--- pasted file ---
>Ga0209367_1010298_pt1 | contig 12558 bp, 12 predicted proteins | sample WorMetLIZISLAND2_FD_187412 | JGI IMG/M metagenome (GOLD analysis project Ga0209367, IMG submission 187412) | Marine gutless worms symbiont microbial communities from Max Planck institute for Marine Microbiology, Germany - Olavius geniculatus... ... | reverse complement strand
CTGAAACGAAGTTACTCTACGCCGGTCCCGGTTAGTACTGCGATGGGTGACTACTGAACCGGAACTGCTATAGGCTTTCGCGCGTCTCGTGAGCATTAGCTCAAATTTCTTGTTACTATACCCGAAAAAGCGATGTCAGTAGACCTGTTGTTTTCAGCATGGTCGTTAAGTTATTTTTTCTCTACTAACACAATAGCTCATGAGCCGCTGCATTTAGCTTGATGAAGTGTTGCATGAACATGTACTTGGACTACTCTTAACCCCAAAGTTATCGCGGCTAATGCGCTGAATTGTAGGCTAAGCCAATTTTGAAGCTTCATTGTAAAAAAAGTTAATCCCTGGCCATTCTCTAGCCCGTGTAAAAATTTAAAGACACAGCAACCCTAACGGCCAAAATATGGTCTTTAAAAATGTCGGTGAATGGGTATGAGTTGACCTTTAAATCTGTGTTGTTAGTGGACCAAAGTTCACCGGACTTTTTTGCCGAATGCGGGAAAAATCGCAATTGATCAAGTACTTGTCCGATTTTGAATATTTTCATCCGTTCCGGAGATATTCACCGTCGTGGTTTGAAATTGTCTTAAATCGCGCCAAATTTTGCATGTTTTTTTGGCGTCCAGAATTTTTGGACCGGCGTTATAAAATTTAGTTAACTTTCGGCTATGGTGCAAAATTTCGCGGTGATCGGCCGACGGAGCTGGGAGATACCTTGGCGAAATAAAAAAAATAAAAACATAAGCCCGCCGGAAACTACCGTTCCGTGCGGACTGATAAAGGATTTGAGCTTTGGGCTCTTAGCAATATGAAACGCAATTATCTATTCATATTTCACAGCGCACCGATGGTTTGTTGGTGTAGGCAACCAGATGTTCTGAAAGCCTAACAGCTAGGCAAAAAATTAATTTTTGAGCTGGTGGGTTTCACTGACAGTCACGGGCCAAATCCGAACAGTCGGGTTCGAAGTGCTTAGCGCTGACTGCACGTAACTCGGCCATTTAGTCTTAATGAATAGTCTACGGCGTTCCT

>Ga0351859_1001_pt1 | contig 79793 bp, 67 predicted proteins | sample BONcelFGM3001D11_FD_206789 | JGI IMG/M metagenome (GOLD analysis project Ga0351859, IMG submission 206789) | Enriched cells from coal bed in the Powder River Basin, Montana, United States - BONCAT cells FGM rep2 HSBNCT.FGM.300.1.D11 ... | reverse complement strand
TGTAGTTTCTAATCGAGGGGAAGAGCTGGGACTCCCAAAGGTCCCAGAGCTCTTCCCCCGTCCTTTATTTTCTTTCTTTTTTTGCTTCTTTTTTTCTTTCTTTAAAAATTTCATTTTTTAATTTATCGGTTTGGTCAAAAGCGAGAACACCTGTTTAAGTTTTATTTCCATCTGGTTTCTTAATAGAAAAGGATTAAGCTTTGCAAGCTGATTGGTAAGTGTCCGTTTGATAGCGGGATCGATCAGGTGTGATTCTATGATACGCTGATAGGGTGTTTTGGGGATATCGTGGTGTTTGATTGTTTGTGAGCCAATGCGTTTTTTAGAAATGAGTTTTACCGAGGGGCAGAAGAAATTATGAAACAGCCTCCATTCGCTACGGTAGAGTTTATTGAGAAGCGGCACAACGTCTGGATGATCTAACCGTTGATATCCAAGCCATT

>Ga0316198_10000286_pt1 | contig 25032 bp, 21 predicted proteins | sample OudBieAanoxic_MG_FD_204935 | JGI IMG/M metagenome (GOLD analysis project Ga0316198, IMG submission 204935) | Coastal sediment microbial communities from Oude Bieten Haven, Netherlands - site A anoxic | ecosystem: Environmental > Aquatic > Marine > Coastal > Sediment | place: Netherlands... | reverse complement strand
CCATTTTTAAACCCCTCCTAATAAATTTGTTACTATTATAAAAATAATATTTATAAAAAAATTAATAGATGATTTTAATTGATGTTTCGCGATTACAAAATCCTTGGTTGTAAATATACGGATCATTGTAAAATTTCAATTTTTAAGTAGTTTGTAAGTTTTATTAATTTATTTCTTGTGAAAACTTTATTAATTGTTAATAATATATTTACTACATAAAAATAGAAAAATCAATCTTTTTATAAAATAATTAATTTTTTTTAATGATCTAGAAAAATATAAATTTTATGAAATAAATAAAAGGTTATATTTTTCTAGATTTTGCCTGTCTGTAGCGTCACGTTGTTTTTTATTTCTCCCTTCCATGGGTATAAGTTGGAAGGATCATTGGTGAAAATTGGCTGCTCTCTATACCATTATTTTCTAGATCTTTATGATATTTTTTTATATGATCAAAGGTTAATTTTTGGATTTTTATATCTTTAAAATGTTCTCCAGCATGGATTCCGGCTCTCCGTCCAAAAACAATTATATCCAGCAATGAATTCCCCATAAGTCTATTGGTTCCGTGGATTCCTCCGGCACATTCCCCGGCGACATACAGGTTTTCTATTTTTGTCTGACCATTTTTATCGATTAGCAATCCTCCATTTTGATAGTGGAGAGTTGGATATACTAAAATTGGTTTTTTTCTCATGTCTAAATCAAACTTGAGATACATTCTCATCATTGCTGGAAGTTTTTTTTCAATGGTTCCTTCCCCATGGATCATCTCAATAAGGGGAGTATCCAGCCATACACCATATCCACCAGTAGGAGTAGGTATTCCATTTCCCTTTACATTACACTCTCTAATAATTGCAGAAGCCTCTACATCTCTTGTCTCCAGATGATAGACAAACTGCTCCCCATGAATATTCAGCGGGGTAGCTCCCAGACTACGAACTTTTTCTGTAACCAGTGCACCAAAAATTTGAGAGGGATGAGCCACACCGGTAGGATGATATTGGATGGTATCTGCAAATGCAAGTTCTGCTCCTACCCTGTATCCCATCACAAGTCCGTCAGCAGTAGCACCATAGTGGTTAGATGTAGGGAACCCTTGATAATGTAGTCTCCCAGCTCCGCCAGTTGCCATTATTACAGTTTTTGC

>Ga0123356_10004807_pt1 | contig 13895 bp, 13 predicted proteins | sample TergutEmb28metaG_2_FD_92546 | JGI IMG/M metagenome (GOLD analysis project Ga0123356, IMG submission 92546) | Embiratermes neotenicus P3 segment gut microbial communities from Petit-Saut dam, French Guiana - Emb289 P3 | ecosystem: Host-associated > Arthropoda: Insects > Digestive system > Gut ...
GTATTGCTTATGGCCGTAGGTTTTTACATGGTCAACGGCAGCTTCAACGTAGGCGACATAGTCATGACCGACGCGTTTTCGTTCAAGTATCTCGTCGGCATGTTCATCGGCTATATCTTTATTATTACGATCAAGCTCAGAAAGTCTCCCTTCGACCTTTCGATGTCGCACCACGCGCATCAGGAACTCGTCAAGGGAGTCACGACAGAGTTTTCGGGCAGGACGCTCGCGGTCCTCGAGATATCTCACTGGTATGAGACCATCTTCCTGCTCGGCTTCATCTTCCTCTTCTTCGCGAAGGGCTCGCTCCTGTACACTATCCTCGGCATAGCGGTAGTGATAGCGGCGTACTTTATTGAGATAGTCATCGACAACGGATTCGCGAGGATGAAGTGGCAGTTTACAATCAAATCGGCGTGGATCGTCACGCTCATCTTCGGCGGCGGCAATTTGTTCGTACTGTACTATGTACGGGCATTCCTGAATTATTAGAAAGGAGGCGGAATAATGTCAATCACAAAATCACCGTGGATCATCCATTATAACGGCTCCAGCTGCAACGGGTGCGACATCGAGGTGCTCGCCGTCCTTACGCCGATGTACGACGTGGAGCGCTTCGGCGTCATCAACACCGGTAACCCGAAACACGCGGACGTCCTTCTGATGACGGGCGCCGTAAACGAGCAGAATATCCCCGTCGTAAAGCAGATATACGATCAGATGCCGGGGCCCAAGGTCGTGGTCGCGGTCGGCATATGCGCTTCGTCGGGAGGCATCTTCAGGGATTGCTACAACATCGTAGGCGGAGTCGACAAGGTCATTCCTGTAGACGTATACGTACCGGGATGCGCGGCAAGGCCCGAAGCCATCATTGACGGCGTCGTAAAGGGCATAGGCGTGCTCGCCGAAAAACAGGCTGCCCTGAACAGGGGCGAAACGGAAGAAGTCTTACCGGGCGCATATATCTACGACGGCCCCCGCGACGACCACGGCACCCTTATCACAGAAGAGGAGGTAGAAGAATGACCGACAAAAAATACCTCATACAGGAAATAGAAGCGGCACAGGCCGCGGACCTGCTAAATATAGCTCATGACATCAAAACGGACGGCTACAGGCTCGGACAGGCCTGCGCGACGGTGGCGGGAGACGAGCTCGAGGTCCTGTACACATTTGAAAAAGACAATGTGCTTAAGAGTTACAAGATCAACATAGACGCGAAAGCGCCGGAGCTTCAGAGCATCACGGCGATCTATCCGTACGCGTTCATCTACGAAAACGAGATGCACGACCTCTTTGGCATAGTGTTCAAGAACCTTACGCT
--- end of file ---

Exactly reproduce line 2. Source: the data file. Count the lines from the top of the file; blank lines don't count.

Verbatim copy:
CTGAAACGAAGTTACTCTACGCCGGTCCCGGTTAGTACTGCGATGGGTGACTACTGAACCGGAACTGCTATAGGCTTTCGCGCGTCTCGTGAGCATTAGCTCAAATTTCTTGTTACTATACCCGAAAAAGCGATGTCAGTAGACCTGTTGTTTTCAGCATGGTCGTTAAGTTATTTTTTCTCTACTAACACAATAGCTCATGAGCCGCTGCATTTAGCTTGATGAAGTGTTGCATGAACATGTACTTGGACTACTCTTAACCCCAAAGTTATCGCGGCTAATGCGCTGAATTGTAGGCTAAGCCAATTTTGAAGCTTCATTGTAAAAAAAGTTAATCCCTGGCCATTCTCTAGCCCGTGTAAAAATTTAAAGACACAGCAACCCTAACGGCCAAAATATGGTCTTTAAAAATGTCGGTGAATGGGTATGAGTTGACCTTTAAATCTGTGTTGTTAGTGGACCAAAGTTCACCGGACTTTTTTGCCGAATGCGGGAAAAATCGCAATTGATCAAGTACTTGTCCGATTTTGAATATTTTCATCCGTTCCGGAGATATTCACCGTCGTGGTTTGAAATTGTCTTAAATCGCGCCAAATTTTGCATGTTTTTTTGGCGTCCAGAATTTTTGGACCGGCGTTATAAAATTTAGTTAACTTTCGGCTATGGTGCAAAATTTCGCGGTGATCGGCCGACGGAGCTGGGAGATACCTTGGCGAAATAAAAAAAATAAAAACATAAGCCCGCCGGAAACTACCGTTCCGTGCGGACTGATAAAGGATTTGAGCTTTGGGCTCTTAGCAATATGAAACGCAATTATCTATTCATATTTCACAGCGCACCGATGGTTTGTTGGTGTAGGCAACCAGATGTTCTGAAAGCCTAACAGCTAGGCAAAAAATTAATTTTTGAGCTGGTGGGTTTCACTGACAGTCACGGGCCAAATCCGAACAGTCGGGTTCGAAGTGCTTAGCGCTGACTGCACGTAACTCGGCCATTTAGTCTTAATGAATAGTCTACGGCGTTCCT